Brigadier General
Stephen Vincent Benet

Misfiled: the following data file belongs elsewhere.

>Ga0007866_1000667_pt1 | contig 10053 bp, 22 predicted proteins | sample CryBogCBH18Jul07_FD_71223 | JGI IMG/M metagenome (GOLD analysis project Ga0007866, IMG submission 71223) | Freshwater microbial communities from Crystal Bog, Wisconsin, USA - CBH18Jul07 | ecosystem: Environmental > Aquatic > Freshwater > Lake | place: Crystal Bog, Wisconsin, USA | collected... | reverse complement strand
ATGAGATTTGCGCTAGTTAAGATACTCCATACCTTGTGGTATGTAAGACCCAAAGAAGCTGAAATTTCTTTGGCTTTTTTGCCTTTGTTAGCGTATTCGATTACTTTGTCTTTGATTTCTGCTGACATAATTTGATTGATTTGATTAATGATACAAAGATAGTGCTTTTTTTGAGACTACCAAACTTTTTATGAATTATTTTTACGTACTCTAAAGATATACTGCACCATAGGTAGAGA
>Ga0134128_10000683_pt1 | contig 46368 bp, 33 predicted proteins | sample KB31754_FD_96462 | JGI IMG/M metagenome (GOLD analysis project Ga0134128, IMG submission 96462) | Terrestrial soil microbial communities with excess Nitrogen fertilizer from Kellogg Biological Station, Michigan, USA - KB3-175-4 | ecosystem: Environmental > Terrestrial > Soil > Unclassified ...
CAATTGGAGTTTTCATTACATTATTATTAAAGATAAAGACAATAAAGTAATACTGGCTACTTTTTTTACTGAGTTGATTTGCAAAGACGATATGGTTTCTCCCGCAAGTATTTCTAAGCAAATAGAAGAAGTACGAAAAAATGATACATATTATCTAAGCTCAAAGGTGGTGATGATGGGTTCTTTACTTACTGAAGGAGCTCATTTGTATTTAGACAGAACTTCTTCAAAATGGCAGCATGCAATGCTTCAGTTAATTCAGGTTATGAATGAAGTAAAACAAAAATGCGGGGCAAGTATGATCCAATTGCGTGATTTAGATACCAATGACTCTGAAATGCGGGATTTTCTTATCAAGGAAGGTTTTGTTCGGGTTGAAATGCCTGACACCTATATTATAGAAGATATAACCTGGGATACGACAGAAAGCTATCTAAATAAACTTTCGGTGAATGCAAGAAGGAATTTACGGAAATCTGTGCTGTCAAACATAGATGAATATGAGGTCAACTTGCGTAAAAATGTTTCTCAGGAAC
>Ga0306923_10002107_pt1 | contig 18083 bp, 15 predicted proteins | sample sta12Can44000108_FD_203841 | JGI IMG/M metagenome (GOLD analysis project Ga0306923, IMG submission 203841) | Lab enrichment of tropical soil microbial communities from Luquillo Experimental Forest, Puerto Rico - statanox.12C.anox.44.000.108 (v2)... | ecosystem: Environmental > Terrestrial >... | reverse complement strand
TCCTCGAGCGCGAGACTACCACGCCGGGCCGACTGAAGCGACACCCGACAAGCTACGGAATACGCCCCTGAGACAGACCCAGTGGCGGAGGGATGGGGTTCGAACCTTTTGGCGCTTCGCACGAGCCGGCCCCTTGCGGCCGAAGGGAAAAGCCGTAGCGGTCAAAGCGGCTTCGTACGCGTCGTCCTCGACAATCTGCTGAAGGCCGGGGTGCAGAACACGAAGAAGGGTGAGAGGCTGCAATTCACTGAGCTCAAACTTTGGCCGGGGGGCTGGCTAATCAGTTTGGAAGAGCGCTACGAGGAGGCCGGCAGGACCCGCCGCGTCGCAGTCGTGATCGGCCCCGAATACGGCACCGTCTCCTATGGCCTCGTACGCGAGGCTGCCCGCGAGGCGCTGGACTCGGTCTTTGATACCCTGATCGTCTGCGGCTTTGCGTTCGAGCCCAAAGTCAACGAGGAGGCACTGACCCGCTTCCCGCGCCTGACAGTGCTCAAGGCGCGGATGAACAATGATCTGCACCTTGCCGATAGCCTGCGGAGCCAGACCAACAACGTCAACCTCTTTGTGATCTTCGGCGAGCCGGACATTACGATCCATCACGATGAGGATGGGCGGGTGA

Brigadier General Stephen Vincent BenetStephen Vincent Benet was born in St. Augustine, Florida, on 22, January 1827, the son of a prominent political figure of Spanish descent. His grandfather, a native of Minorca, had settled in St. Augustine toward the end of the 18th century, and a great uncle had been a captain in the Spanish Navy. Three of General Benet's grandchildren, William Rose Benet, Stephen Vincent Benet, and Laura Benet, were to become distinguished twentieth century writers. At the age of 12, young Benet entered a private school in Alexandria, Virginia, where he compiled an outstanding record over a period of several years. On the strength of this background, he was admitted to the University of Georgia as a junior, but left before completing his course to enter West Point in June 1845. He was the first cadet ever admitted from his home state, which had been admitted to the Union just three months previously. Originally determined to pursue a career in law, Benet had considered remaining in the Army for a comparatively short period of time. He nonetheless consistently remained one of the top students in his class. He ultimately stood third in his class of 1849. During the 1850s, Benet served in a variety of posts at Watervliet, Frankford, and St. Louis Arsenals, and also taught geography, history, ethics and law at the Military Academy. Promoted to captain in August 1861, Benet was again detailed to West Point, this time as an instructor in ordnance and gunnery. By 1864, he had been made commandant of Frankfort Arsenal, a post he held for five years. In May 1865, Benet was awarded brevets of major and lieutenant colonel for faithful and meritorious service as an ordnance officer during the Civil War. When the Dyer Court of Inquiry was convened in 1868, Benet, by then a major, was assigned the task of serving as an expert witness in defense of his chief. He subsequently served on the Ordnance Board for a short time, inspected ordnance and projectiles, and experimented with Parrott guns at Cold Spring, New York. On the death of General Dyer in June 1874, Benet was appointed brigadier general and Chief of Ordnance. General Benet's tenure of nearly seventeen years was marked by the development of new facilities at the various Ordnance installations around the country. Sandy Hook Proving Ground was established in August 1874. The Ordnance Board studied and recommended significant improvements for field artillery, including breech loaders, high angle fire weapons, elevating mechanisms to allow curved fire with reduced powder charges, uniform construction of interchangeable wheels, and folding trail handspikes. Considerable experimentation was carried on with seacoast guns, armor plate, and high explosives. The early modern machine guns were given some attention after they were first introduced in 1884, and work was also done on a pneumatic dynamite gun. General Benet was also credited with having successfully pressed for retention of the Arsenal system despite determined efforts by private industry to take over all weapons production. The General retired on his 64th birthday, 22 January 1891. During his four years in retirement, Benet was increasingly troubled by ill health, and he died on his 68th birthday, 22 January 1895.